Additionally, sweet basil is rich in eugenol, an antioxidant that has been linked to lowering blood pressure; it is thought that eugenol may act as a natural calcium channel blocker. Calcium channel blockers work by preventing calcium movement into the heart and arterial cells, allowing the blood vessels to relax. Additional studies show that sweet basil extracts help to relax blood vessels and thin the blood, reducing blood sugar.
- Start basil seeds indoors 6-8 weeks before the last spring frost in biodegradable pots for easy transplant. Plant seeds ¼-inch deep. Plant seeds and seedlings outdoors ¼ inch deep and 10 inches apart.
- Basil does best in an area that receives 6-8 hours of direct sun. Plant it in well-drained, nutrient-rich soil that’s kept moist but never soggy. Use organic fertilizer to help maintain pH levels. If you live in a hot climate, use mulch to retain moisture. After seedlings have their first six leaves, prune above the second set to encourage branching. Each time a branch grows six leaves, prune it back to the first set. After six weeks, pinch the center shoot to keep the plant from flowering. Basil grows well indoors in smaller, globe-type containers. Place in a sunny south-facing window or use grow lights.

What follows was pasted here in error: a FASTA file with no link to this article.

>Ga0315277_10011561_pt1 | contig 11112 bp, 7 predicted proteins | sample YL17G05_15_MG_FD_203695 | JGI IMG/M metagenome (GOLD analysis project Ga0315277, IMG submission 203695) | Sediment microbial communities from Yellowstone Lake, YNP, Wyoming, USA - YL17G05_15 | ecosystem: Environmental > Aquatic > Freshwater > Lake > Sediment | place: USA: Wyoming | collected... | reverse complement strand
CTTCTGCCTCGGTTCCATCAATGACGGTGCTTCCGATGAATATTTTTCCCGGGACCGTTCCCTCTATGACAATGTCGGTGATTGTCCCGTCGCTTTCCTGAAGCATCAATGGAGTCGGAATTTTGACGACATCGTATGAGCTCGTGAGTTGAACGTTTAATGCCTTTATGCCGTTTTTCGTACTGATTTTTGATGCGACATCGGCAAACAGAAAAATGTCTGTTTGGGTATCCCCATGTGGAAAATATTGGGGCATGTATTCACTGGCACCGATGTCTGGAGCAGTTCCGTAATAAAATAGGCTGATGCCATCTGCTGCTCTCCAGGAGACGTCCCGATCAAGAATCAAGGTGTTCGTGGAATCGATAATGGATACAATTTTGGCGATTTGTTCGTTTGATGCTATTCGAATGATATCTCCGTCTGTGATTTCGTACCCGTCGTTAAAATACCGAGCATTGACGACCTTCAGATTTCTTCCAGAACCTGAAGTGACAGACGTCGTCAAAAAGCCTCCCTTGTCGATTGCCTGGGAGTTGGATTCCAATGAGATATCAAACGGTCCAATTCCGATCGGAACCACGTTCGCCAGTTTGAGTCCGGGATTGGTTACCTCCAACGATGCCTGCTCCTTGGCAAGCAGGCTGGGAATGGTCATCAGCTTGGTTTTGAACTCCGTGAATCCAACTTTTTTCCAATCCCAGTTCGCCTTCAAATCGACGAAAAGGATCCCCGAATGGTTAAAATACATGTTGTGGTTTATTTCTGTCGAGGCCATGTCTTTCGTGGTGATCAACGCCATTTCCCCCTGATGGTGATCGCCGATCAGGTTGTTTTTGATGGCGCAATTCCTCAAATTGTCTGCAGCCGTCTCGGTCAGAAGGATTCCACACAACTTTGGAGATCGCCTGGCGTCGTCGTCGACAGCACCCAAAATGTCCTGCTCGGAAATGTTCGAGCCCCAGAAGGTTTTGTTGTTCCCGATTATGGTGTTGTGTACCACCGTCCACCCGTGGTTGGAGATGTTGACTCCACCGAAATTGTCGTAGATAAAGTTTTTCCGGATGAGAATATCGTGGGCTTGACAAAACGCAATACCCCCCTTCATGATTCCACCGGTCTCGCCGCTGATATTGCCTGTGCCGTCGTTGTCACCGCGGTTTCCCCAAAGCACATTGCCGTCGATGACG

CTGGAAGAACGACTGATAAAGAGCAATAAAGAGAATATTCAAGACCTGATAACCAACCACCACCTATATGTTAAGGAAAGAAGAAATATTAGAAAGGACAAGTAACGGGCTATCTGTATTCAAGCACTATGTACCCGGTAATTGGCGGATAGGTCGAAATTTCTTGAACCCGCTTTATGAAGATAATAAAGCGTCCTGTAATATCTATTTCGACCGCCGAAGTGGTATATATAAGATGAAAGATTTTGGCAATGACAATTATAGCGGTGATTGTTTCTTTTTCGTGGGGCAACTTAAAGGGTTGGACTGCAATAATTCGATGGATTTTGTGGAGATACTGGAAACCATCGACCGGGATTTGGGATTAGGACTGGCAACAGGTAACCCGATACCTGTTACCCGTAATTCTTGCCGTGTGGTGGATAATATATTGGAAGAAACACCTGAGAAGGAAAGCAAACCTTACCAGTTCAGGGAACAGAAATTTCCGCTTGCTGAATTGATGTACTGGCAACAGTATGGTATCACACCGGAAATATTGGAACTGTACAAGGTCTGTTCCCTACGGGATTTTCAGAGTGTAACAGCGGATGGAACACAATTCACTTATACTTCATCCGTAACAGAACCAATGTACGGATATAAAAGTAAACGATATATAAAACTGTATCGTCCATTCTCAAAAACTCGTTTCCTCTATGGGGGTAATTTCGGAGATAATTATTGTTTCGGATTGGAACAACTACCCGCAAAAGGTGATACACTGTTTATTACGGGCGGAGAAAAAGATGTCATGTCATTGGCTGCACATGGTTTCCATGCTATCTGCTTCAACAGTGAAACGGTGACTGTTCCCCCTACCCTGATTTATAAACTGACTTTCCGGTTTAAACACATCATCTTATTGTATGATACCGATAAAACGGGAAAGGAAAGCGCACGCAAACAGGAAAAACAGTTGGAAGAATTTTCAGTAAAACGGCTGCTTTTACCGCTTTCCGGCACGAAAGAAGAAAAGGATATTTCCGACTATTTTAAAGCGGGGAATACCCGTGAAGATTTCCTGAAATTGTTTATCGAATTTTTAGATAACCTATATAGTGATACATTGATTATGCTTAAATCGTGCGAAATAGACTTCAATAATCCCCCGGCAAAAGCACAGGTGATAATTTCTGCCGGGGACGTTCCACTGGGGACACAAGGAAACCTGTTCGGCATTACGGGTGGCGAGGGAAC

Parsley (Petroselinum crispum)
Parsley is one of the most well-known herbs, easy to incorporate in many dishes, adding flavor and nutrients to salads, pasta dishes, soups, stews, stir-fries, and much more. It is easy to tell that this Mediterranean naitve plant is a member of the carrot family by its feathery leaves. Flat-leaf varieties are often used in cooking, and curly-leaf varieties make a beautiful garnish.
Antioxidants including vitamin C, A, and E found in parsley help reduce inflammation. It is also a rich source of flavonoids, which are antioxidants credited with reducing the risk of a host of chronic diseases, including high blood pressure and atherosclerosis, Parkinson’s disease, and Alzhemiers’s. Studies with animals show that parsley can reduce both systolic and diastolic blood pressure by acting as a calcium channel blocker